Here's a trick for more advanced photographers to shoot against a bright background without blowing out the exposure. In this video, portrait photographer Joel Grimes shows how he uses a thin net to darken a backdrop while setting the exposure for the face of his subject. The net is just a thin, semi-transparent fabric that photographers and cinematographers use to modify light. The problem with shooting in a bright environment is that if you set your exposure to the light on your subject's face, the background will likely be far too bright and overexposed. That's fine for some photos, but Grimes wanted to have his cake and eat it too (without using a strobe light, a more conventional method that would require more gear). That's where the scrim comes in. He just places the thin fabric behind his subject to cut down on the light of the background, and chooses a short depth of field so that you can't actually see the net in the photo.
Use A Scrim Net To Shoot Photos Against A Bright Background
Trending Stories Right Now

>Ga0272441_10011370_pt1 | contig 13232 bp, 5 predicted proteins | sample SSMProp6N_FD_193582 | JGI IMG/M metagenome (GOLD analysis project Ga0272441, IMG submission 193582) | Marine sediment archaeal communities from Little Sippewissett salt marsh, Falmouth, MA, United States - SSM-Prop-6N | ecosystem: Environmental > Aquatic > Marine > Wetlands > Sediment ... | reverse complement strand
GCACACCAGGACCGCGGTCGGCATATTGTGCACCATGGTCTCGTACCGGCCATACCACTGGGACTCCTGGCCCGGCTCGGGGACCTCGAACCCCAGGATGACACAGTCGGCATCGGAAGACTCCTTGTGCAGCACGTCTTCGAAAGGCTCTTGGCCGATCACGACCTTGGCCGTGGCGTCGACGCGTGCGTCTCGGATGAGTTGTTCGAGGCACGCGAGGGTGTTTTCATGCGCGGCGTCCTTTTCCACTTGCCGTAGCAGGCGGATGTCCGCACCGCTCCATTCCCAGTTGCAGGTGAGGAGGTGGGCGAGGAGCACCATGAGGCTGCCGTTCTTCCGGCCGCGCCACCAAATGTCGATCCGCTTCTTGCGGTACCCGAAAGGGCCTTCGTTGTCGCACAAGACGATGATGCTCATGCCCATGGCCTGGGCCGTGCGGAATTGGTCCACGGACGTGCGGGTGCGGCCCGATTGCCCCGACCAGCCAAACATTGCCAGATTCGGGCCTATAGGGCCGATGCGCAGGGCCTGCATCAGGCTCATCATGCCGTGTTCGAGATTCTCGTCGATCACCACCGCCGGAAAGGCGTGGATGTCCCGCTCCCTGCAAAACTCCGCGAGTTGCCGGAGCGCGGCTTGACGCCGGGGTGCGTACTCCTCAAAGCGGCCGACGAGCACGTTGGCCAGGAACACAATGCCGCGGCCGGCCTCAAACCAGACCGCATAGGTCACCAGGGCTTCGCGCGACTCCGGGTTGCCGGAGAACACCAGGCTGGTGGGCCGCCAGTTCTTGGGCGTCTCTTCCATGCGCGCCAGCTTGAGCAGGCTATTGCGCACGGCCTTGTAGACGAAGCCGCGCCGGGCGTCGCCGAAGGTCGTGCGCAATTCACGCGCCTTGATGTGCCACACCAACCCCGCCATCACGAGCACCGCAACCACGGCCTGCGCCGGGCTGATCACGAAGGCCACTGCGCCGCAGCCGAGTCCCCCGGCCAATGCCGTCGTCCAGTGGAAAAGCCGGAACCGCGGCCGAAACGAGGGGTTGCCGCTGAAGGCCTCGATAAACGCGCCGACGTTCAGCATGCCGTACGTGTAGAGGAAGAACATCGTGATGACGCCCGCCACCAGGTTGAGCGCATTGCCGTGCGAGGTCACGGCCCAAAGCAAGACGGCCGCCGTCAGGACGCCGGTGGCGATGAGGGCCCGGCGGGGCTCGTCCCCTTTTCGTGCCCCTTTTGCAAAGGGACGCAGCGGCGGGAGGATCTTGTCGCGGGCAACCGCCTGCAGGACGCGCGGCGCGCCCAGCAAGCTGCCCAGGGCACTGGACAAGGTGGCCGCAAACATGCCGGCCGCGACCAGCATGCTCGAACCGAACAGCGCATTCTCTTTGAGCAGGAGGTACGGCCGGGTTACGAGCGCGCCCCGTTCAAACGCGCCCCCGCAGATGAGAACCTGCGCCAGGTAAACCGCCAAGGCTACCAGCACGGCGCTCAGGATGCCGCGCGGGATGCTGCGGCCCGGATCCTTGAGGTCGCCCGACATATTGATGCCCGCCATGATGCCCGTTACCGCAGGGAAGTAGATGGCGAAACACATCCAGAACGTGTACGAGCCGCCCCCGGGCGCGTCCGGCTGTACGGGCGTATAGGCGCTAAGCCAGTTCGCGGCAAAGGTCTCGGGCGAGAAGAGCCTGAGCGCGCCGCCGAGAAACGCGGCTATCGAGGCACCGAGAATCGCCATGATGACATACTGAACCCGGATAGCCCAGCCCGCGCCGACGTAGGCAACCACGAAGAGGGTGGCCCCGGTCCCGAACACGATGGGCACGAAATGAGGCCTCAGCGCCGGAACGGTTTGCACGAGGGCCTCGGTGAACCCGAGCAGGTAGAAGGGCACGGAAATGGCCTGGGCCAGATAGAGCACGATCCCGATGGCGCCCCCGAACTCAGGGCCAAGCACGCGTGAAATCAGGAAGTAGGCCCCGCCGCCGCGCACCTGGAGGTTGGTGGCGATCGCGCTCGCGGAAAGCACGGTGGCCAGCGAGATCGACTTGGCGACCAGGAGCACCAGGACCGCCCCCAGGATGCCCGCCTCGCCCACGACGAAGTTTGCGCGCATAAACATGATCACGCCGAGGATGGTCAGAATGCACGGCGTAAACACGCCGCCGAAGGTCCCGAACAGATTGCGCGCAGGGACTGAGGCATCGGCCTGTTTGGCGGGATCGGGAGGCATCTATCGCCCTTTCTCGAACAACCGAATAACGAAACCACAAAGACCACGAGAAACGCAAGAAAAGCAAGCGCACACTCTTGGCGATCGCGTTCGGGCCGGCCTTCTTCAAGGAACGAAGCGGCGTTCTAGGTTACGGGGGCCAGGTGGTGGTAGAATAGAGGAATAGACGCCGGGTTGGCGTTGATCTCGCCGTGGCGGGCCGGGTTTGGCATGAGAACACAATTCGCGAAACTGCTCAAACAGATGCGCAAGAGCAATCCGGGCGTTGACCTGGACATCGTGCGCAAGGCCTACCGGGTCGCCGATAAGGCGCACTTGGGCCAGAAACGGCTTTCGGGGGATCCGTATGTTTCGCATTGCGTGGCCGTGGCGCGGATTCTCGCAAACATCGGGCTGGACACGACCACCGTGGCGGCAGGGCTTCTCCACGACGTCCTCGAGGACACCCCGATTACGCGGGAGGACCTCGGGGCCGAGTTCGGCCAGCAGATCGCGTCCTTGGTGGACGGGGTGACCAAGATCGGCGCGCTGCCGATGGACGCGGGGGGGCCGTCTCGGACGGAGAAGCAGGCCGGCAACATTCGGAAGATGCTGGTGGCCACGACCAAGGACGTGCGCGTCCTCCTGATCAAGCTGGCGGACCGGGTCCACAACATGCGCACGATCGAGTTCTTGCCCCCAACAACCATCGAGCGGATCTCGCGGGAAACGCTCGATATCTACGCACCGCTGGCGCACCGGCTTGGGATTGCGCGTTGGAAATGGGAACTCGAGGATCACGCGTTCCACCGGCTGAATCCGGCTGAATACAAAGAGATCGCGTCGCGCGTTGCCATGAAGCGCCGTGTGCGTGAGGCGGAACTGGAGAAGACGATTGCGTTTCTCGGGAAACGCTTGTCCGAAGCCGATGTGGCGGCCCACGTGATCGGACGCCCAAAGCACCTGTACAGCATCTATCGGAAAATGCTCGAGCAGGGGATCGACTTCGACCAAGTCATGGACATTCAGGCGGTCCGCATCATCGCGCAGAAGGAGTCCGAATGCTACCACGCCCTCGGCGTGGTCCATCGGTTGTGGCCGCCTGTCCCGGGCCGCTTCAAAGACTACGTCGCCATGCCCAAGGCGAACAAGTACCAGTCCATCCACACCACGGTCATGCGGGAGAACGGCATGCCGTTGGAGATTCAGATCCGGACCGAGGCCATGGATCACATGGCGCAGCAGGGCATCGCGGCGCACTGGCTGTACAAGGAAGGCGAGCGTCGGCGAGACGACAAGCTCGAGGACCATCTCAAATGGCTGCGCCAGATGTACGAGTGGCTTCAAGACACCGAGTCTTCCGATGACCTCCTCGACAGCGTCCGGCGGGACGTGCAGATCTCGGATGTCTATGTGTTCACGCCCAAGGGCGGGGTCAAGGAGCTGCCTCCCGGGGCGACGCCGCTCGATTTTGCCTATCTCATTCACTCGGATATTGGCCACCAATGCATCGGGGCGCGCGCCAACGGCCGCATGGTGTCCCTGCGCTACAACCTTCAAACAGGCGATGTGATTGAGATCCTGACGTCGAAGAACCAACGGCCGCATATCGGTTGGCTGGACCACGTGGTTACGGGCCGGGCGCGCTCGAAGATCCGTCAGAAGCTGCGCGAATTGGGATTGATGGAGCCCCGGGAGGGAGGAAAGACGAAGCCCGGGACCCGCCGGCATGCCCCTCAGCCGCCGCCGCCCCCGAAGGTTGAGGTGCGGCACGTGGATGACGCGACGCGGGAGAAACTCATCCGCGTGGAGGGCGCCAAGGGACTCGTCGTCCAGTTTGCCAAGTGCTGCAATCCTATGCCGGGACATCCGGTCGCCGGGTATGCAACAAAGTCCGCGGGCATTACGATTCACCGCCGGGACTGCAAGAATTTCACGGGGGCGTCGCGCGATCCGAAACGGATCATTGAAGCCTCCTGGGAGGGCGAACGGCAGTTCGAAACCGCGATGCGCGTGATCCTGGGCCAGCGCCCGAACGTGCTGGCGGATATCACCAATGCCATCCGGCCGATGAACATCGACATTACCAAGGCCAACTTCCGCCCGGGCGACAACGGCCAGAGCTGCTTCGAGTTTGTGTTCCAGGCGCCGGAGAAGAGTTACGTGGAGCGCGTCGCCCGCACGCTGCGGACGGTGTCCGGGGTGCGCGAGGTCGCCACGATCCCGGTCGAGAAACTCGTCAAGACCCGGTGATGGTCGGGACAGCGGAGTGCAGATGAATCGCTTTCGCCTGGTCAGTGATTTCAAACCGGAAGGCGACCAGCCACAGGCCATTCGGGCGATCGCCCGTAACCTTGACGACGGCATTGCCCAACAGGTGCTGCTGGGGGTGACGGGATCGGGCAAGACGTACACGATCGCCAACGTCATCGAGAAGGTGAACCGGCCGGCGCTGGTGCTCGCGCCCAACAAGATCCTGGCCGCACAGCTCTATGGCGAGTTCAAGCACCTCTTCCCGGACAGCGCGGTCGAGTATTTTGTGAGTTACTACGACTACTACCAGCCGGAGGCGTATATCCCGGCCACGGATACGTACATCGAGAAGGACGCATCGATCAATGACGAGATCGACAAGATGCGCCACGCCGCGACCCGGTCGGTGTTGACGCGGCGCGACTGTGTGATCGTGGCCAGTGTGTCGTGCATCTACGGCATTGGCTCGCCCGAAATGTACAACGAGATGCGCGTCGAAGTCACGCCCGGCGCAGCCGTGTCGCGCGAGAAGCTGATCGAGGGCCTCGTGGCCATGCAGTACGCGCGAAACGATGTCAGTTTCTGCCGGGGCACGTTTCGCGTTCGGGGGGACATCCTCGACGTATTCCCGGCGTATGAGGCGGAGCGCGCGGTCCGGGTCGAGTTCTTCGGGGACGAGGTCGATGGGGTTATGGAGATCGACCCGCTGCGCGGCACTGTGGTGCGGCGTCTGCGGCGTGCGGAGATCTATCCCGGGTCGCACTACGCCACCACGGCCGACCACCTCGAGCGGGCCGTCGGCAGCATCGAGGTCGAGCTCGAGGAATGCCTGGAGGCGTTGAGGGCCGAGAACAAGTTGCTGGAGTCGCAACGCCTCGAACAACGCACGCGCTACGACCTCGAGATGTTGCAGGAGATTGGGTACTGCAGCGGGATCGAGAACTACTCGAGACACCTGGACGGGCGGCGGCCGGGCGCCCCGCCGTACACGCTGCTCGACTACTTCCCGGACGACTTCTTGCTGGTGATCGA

Alas, my McDouble-loving friends, it appears McDonald's has sent the popular burger off into the sunset. From what we know, it won't be replaced with the McSingle, or the McTriple, leaving fans to make do with less-thrifty substitutes.
A dad named Jack R. says just about every week, his 9-year-old son asks if he can use the app Musical.ly. His son's best friend has been telling him that everyone at school has an account. After hearing the kid beg all summer, Jack finally decided to download it onto his own phone and sign up himself so that he could look into the privacy settings and "see how stranger-danger it was." When he entered his gender (male) and birthday (he's 32), Jack says he was bombarded with content he never expected.